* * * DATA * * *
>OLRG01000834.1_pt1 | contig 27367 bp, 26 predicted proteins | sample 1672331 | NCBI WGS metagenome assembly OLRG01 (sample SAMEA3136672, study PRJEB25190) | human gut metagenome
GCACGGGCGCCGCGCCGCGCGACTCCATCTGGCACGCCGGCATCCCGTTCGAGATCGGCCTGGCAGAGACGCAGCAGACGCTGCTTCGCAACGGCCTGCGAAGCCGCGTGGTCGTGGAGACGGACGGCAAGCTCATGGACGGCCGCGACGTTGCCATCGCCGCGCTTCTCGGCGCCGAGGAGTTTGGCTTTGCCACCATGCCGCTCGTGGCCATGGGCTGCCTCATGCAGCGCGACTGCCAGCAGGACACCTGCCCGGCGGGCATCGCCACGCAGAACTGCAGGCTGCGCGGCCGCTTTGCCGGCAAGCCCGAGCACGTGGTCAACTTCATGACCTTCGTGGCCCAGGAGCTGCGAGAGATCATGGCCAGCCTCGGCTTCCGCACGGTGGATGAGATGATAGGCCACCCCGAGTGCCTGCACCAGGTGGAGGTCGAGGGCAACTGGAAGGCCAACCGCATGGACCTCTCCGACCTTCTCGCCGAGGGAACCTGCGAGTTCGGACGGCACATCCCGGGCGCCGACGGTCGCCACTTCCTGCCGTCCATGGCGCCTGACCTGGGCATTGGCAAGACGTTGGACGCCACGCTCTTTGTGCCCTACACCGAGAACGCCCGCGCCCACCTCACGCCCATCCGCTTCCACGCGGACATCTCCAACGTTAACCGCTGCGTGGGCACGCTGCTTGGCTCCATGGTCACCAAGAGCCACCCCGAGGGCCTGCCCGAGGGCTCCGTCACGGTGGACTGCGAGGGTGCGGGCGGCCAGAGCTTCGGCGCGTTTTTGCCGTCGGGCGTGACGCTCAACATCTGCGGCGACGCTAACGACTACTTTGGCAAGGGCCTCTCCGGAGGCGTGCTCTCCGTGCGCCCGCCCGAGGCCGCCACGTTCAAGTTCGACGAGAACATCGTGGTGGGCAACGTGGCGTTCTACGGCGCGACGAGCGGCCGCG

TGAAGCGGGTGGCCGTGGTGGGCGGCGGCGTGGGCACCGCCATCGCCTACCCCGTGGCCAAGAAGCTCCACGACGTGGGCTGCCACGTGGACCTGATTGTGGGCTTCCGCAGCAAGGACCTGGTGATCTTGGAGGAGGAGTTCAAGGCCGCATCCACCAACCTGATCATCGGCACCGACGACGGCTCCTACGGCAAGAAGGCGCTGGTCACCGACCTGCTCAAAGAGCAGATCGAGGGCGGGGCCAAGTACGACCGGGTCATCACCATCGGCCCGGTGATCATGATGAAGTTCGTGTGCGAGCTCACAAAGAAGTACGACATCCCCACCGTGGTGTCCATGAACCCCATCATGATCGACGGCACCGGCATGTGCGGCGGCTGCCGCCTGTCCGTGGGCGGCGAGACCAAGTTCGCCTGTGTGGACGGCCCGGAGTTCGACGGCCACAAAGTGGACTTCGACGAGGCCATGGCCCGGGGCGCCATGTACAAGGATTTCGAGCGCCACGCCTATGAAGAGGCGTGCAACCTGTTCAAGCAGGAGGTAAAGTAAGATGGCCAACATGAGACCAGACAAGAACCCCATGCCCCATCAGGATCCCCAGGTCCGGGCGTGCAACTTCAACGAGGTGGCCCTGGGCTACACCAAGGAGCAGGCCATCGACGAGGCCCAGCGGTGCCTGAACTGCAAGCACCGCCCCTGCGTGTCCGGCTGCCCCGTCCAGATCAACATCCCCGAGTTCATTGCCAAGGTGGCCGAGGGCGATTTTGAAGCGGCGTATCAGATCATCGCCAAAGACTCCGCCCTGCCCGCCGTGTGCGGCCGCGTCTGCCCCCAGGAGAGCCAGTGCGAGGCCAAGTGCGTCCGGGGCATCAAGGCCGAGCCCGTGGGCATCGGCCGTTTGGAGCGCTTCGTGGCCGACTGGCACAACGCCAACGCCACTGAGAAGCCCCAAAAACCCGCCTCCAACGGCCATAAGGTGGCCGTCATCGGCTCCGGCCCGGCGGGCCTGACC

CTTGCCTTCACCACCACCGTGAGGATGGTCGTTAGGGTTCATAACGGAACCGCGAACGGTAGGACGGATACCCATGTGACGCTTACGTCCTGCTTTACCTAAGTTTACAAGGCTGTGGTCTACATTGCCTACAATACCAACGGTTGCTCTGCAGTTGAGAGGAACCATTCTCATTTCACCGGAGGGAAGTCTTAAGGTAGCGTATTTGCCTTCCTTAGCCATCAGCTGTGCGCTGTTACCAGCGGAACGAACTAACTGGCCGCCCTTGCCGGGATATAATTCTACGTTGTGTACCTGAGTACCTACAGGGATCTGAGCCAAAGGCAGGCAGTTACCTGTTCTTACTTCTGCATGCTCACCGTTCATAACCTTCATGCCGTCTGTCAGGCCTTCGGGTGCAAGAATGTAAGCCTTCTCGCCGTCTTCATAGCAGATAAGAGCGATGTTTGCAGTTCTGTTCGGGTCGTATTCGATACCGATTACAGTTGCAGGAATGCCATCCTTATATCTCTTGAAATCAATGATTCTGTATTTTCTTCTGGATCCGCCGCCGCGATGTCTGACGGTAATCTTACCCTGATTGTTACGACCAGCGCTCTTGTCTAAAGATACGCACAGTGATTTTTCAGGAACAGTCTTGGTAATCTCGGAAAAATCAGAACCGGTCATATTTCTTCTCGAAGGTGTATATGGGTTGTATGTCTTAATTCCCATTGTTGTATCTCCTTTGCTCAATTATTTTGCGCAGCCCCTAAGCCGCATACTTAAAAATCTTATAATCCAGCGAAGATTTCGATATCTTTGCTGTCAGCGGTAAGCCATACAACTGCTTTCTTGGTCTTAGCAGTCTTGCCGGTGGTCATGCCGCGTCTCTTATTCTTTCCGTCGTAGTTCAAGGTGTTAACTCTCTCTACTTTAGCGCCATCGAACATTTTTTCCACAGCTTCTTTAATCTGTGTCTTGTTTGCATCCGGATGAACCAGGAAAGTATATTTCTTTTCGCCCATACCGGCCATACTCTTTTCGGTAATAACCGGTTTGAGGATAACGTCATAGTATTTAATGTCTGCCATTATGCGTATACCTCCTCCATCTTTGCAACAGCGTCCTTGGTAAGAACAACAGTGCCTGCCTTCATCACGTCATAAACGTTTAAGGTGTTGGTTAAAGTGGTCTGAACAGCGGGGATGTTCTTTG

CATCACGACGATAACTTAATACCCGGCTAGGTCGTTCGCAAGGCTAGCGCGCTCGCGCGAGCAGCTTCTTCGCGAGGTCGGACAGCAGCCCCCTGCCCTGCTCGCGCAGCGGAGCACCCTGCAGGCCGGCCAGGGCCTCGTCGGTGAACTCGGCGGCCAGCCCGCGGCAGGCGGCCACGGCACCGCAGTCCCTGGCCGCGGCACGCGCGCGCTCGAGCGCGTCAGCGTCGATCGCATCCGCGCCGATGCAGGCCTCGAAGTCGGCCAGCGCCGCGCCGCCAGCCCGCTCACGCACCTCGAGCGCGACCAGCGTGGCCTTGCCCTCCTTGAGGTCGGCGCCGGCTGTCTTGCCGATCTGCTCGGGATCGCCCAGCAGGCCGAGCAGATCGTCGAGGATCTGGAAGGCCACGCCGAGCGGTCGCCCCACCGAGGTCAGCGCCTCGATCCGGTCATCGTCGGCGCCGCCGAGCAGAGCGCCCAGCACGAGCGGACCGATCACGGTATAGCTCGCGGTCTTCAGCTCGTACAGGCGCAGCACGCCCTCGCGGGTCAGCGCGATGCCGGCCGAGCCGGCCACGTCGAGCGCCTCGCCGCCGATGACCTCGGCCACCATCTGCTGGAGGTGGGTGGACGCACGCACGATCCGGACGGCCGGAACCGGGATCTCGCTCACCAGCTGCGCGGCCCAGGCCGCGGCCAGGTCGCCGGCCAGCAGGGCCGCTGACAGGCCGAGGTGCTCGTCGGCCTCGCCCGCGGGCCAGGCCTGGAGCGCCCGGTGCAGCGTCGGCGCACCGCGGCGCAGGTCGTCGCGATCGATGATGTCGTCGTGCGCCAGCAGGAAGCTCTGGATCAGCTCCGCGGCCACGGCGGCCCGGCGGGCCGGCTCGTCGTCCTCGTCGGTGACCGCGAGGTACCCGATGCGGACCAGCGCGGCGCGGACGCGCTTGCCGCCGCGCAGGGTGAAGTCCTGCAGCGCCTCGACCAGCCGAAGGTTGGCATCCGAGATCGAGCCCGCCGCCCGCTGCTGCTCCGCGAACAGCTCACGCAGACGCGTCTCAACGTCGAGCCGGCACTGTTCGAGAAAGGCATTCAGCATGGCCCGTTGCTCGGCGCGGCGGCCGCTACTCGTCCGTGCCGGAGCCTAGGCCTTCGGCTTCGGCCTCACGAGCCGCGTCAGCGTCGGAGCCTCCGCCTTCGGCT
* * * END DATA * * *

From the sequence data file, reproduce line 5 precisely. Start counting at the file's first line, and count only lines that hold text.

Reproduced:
CATCACGACGATAACTTAATACCCGGCTAGGTCGTTCGCAAGGCTAGCGCGCTCGCGCGAGCAGCTTCTTCGCGAGGTCGGACAGCAGCCCCCTGCCCTGCTCGCGCAGCGGAGCACCCTGCAGGCCGGCCAGGGCCTCGTCGGTGAACTCGGCGGCCAGCCCGCGGCAGGCGGCCACGGCACCGCAGTCCCTGGCCGCGGCACGCGCGCGCTCGAGCGCGTCAGCGTCGATCGCATCCGCGCCGATGCAGGCCTCGAAGTCGGCCAGCGCCGCGCCGCCAGCCCGCTCACGCACCTCGAGCGCGACCAGCGTGGCCTTGCCCTCCTTGAGGTCGGCGCCGGCTGTCTTGCCGATCTGCTCGGGATCGCCCAGCAGGCCGAGCAGATCGTCGAGGATCTGGAAGGCCACGCCGAGCGGTCGCCCCACCGAGGTCAGCGCCTCGATCCGGTCATCGTCGGCGCCGCCGAGCAGAGCGCCCAGCACGAGCGGACCGATCACGGTATAGCTCGCGGTCTTCAGCTCGTACAGGCGCAGCACGCCCTCGCGGGTCAGCGCGATGCCGGCCGAGCCGGCCACGTCGAGCGCCTCGCCGCCGATGACCTCGGCCACCATCTGCTGGAGGTGGGTGGACGCACGCACGATCCGGACGGCCGGAACCGGGATCTCGCTCACCAGCTGCGCGGCCCAGGCCGCGGCCAGGTCGCCGGCCAGCAGGGCCGCTGACAGGCCGAGGTGCTCGTCGGCCTCGCCCGCGGGCCAGGCCTGGAGCGCCCGGTGCAGCGTCGGCGCACCGCGGCGCAGGTCGTCGCGATCGATGATGTCGTCGTGCGCCAGCAGGAAGCTCTGGATCAGCTCCGCGGCCACGGCGGCCCGGCGGGCCGGCTCGTCGTCCTCGTCGGTGACCGCGAGGTACCCGATGCGGACCAGCGCGGCGCGGACGCGCTTGCCGCCGCGCAGGGTGAAGTCCTGCAGCGCCTCGACCAGCCGAAGGTTGGCATCCGAGATCGAGCCCGCCGCCCGCTGCTGCTCCGCGAACAGCTCACGCAGACGCGTCTCAACGTCGAGCCGGCACTGTTCGAGAAAGGCATTCAGCATGGCCCGTTGCTCGGCGCGGCGGCCGCTACTCGTCCGTGCCGGAGCCTAGGCCTTCGGCTTCGGCCTCACGAGCCGCGTCAGCGTCGGAGCCTCCGCCTTCGGCT